PALM HARBOR – Iman Khalil was just another girl taking the soccer field Sunday, running alongside teammates and keeping a close eye on the ball. Occasionally, the 15-year-old tucked the back of her white head scarf into her red and white jersey.
She took the field Sunday in the Hernando Heat’s 1-0 loss to the South Hillsborough Soccer League Celtics. A different referee allowed Khalil to play wearing her head scarf, and league officials showed up with policies that showed she should have been able to play Saturday.
“Unfortunately, sometimes they [referees] stick too far to the letter of the rule and allow no leeway,” said Mike Gann, a vice president with the United Soccer Association.
Her mother, Lisa Allen-Khalil, said she was happy the controversy was over, so her daughter could rejoin the Heat, an under-16 girls squad.
“We’re here for the team,” Allen-Khalil said, watching the game from the shade of Putnam Park’s concession stand. “It’s not just about her.”
During Saturday’s game against the Zephyrhills Bulldogs, though, the spotlight fell squarely on Khalil after referee Steve Richardson forced her to sit out.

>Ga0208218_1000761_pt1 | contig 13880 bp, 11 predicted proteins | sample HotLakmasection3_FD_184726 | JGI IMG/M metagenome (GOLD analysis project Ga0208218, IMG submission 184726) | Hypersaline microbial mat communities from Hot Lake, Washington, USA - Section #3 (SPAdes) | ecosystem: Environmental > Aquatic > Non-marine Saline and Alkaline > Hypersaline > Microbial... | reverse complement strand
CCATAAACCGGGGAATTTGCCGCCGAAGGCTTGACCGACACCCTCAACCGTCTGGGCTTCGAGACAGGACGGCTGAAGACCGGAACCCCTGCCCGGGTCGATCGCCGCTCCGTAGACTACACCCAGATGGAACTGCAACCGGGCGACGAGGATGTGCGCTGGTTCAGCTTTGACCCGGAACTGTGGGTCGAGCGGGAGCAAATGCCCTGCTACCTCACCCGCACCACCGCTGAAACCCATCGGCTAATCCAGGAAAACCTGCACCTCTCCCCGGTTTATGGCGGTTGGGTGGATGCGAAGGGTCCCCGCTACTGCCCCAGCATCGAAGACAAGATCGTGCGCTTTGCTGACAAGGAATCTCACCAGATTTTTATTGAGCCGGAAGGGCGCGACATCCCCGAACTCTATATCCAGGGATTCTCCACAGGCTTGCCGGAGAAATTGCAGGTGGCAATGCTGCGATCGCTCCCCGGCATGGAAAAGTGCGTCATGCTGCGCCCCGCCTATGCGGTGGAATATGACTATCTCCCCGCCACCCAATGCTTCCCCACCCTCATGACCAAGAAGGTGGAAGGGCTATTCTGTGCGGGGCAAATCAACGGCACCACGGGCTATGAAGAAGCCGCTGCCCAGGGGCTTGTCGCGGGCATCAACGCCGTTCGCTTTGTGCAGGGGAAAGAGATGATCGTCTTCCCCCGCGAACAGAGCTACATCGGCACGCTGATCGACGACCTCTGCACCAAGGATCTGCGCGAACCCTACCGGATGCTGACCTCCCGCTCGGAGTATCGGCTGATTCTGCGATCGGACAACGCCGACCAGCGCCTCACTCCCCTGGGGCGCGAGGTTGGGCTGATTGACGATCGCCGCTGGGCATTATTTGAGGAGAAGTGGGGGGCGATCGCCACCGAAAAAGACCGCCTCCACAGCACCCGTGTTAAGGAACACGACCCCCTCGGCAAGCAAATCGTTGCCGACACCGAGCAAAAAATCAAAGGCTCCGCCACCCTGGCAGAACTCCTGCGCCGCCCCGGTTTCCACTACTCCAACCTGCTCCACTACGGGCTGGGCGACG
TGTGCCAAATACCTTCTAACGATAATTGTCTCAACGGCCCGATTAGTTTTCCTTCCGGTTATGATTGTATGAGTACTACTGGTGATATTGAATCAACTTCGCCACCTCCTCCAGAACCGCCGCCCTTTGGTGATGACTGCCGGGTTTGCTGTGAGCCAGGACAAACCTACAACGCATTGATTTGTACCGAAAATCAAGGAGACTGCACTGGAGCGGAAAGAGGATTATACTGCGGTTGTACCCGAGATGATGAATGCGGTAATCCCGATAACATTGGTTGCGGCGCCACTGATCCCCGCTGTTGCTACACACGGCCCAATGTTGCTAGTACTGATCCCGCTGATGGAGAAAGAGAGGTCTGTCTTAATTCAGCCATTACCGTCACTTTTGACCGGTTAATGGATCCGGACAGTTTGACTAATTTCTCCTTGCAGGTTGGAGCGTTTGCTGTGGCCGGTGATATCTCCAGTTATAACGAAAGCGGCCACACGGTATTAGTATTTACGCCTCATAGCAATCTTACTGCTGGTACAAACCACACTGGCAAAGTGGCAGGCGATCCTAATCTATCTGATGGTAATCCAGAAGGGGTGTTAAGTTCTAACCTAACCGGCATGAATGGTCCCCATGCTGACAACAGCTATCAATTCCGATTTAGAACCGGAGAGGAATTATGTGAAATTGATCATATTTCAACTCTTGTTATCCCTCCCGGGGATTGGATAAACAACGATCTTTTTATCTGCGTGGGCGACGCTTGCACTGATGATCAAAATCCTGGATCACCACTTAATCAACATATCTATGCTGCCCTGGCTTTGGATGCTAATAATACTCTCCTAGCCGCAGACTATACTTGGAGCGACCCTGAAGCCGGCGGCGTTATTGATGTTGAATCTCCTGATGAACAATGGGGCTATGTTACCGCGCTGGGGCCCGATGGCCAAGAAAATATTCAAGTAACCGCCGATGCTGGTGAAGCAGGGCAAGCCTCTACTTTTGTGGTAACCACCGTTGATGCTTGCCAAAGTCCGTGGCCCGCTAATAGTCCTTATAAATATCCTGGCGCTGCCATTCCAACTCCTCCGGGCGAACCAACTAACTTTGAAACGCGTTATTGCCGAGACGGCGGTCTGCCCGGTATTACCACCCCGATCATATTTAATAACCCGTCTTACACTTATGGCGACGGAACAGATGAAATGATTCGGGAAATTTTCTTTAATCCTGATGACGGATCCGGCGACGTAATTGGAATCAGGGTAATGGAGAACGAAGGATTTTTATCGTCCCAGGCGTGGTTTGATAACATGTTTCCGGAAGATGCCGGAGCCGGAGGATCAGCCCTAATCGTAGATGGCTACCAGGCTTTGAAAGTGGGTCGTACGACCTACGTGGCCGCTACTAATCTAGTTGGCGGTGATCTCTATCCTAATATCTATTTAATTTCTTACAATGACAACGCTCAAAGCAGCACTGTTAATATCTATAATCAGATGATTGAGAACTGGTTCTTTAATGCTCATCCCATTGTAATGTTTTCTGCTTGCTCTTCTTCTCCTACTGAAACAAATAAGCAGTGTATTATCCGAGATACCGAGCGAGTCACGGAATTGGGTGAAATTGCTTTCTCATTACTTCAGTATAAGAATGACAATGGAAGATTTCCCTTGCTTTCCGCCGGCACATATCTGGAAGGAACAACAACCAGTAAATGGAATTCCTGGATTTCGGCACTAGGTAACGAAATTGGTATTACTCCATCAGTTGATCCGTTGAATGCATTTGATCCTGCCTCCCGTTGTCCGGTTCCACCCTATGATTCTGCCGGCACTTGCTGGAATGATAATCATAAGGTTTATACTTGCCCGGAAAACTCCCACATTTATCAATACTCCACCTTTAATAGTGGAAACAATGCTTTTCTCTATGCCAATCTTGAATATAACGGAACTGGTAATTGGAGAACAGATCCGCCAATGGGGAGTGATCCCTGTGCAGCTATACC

“I was very upset,” said Allen-Khalil, 42. “We had never had any problems before. This was something new.”
Sunday, parents cheered for the girls on both teams as reporters and television cameras strolled the sidelines.
On the drive home to Spring Hill, Khalil said she was grateful for her team’s backing over the weekend.
“They were great,” she said. “I appreciated their support and love.”
League representatives expressed regret that she had been benched Saturday.
“There was nothing we could do,” said Frank Villaizan, president of the USA board. “Once the referee steps on the field, he is the governing body of that field. He runs the game, and we respect that.”
Richardson stood by his decision Saturday even after a USA representative checked with the league during halftime and was told Khalil could play the second half, according to the Heat’s assistant coach.
The league’s rules allow Khalil to play while wearing a scarf, Villaizan said.
He presented reporters with a 2002 memorandum that covers the topic of players “bound by religious law to wear such head coverings.”
Players are permitted to wear such coverings. However, a player “must request the variance well enough ahead of game time.”
Allen-Khalil said they had not requested a variance because the scarf had never been a problem.
Richardson could not be reached Sunday for comment.
The referees are supervised by the Florida State Referees, Villaizan said.
Ahmed Bedier, executive director of the Council on American Islamic Relations, said his group would file a complaint asking the referees association to investigate the incident.
Villaizan said the USA board also would discuss the matter at its meeting next month.
“We could possibly just not have the referee work for us anymore,” he said.
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